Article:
Arthur Shippee forwarded this Yale Insights article on cryptocurrency. Thanks. here's an excerpt.
Imagine going on vacation if you had to barter along the way. Imagine taking a 401k distribution in barley. “Money is the most universal and most efficient system of mutual trust ever devised," writes historian Yuval Noah Harari. “Even people who do not believe in the same god or obey the same king are more than willing to use the same money." Yet, whether it's diamonds or gold, euros, yuan, or dollars, none have any inherent value; they can't be used as food or shelter. As Harari puts it, “Money isn't a material reality—it is a mental construct."
Societies need to store and trade value. The units of exchange, institutional supports, and technologies involved have changed over time, but whether Sumerian silas of grain or the Bitcoins accepted in hipster coffee shops, currencies only exist if people believe they have value.
Yale Insights talked with William N. Goetzmann, the Edwin J. Beinecke Professor of Finance and Management Studies and director of the International Center for Finance at the Yale School of Management, about how financial history informs our understanding of how cryptocurrencies are reimagining money.
Q: There's a great deal of hype around cryptocurrencies. Do we know how much impact they will actually have?
Cryptocurrency is a speculative instrument at present. The news that we hear is all about high prices being made or low prices being made, people becoming millionaires, and people losing their Bitcoin code. It's something that catches a lot of attention but is not fundamental to the economy.
Q: What makes a currency successful?
There are all sorts of theories, but we don't quite understand what makes a currency work and what makes it really liquid. You can create all sorts of currencies but getting people to spend them and to accept them almost requires a kind of magic. The United States makes dollar coins and two-dollar bills. Nobody spends them. Why not? There's really no good explanation. They just don't have liquidity.
When the government thinks about revising the currency, they're cautious about disrupting people's reliance on doing things the way they've always done them. There are good reasons to consider getting rid of the penny but doing that would involve risk. When you're holding a physical penny, you trust that the dollar bill is worth 100 of them. Getting rid of the penny risks interrupting an institution that's worked really well, particularly for the United States.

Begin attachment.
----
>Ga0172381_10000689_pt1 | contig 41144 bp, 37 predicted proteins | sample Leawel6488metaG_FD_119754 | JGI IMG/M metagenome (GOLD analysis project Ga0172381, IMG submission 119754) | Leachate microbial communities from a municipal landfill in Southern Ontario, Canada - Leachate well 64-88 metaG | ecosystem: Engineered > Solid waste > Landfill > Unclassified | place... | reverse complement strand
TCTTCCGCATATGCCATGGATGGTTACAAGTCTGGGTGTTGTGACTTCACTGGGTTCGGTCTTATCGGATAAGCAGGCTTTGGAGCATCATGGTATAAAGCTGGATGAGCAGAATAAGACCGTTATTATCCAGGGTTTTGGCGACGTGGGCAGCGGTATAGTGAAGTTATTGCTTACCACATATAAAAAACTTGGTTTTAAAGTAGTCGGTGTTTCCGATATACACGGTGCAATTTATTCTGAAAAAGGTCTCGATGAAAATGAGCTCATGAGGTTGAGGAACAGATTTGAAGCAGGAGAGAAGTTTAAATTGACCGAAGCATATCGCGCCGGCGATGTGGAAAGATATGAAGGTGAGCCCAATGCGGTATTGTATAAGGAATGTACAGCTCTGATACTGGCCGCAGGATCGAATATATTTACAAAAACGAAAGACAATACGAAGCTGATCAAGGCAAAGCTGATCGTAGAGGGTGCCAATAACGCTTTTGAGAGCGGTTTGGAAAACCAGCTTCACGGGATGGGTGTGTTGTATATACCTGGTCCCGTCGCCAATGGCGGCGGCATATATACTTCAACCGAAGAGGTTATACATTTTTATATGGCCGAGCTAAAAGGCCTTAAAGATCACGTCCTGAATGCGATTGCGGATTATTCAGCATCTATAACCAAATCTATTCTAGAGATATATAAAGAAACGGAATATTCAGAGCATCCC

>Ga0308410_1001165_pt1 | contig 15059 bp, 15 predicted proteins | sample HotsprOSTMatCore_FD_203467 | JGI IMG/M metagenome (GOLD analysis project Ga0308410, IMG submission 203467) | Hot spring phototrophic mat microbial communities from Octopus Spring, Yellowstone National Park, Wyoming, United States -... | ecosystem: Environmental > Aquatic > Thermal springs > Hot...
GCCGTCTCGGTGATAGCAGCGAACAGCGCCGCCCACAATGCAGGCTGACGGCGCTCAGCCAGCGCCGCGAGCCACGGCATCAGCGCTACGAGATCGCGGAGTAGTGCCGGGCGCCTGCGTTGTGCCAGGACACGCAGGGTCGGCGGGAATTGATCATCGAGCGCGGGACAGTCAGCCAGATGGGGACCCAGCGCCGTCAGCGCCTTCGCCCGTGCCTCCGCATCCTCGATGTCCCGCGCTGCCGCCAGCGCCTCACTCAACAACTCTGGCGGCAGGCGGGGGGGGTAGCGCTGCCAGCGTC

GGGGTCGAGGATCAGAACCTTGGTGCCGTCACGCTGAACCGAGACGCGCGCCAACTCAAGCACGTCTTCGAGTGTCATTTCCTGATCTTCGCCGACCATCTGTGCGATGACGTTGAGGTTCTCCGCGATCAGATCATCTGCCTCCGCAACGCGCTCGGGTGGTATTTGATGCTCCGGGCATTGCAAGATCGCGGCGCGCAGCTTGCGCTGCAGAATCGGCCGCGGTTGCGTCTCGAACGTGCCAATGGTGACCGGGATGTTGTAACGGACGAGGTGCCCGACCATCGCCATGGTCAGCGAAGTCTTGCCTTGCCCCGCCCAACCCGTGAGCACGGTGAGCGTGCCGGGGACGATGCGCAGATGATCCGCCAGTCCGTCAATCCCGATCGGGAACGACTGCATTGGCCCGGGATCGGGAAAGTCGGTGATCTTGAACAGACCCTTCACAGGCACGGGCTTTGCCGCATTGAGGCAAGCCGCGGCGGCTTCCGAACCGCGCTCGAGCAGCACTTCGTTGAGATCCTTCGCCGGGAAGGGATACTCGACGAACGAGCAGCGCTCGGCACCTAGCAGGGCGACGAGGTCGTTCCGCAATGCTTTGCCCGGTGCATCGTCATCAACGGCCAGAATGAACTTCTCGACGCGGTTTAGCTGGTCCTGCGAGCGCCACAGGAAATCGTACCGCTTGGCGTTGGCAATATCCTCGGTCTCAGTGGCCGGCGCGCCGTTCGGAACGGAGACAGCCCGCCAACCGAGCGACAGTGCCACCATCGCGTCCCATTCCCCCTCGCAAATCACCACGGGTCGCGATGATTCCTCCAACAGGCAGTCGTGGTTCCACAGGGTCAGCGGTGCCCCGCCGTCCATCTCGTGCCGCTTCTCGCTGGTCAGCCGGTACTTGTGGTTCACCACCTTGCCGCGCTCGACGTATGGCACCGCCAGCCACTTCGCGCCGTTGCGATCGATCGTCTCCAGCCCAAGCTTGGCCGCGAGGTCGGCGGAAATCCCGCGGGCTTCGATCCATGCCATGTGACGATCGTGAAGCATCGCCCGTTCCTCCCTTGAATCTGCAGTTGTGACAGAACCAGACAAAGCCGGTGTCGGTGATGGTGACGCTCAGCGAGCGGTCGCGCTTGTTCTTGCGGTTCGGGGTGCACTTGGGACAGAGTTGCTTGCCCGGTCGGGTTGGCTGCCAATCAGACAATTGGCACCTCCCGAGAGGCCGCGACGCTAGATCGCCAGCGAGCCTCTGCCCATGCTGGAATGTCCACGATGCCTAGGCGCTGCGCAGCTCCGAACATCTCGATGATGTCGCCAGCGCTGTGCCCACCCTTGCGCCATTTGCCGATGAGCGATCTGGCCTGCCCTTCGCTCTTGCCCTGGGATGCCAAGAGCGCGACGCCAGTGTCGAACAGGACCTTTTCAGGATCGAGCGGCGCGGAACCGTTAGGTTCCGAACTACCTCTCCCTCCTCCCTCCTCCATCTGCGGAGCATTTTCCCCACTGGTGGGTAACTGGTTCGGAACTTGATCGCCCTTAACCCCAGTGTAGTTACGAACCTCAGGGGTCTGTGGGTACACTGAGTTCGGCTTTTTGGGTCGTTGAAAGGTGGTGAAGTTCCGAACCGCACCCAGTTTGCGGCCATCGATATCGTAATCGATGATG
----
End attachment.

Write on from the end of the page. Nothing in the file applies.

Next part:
Q: Can financial history help inform our understanding of cryptocurrency?
In ancient times, some of the money actually resembled today's cryptocurrency in the sense that it was all based on accounts, a ledger. There's no physical Bitcoin; you can buy, sell, and trade Bitcoin with other people, but it's really an accounting transaction more than anything else.
Before coins were invented, value was transferred through a system of accounts. If you and I lived in the same city, you're a baker and I make pottery—a loaf of bread is one shekel of silver; a pot is three shekels—when we would trade with each other, we were not using actual pieces of silver. We were creating credits and debits in a ledger. That's kind of the way Bitcoin is working now; there's no physical transfer.
The innovation in ancient times was the creation of metal coins that broke the reliance on an accounting system. Coins had no history. They were completely anonymous. Once I paid you, nobody knows what happened to that coin. You could use it for something completely different. Bitcoin today actually keeps a history in the blockchain, which is a distributed ledger that exists in no single place but is shared across a lot of participants.
In a sense, we're going back to the time before we had anonymous money, transferrable by physical processes. That is exciting because each method of storing and transferring value solves different kinds of problems.
To read the complete article, see:
Is Cryptocurrency Really a New Idea?
Wayne Homren, Editor
The Numismatic Bibliomania Society is a non-profit organization
promoting numismatic literature. See our web site at coinbooks.org.
To submit items for publication in The E-Sylum, write to the Editor
at this address: firstname.lastname@example.org
To subscribe go to: https://my.binhost.com/lists/listinfo/esylum
Copyright © 1998 - 2012 The Numismatic Bibliomania Society (NBS)
All Rights Reserved.
NBS Home Page
Contact the NBS webmaster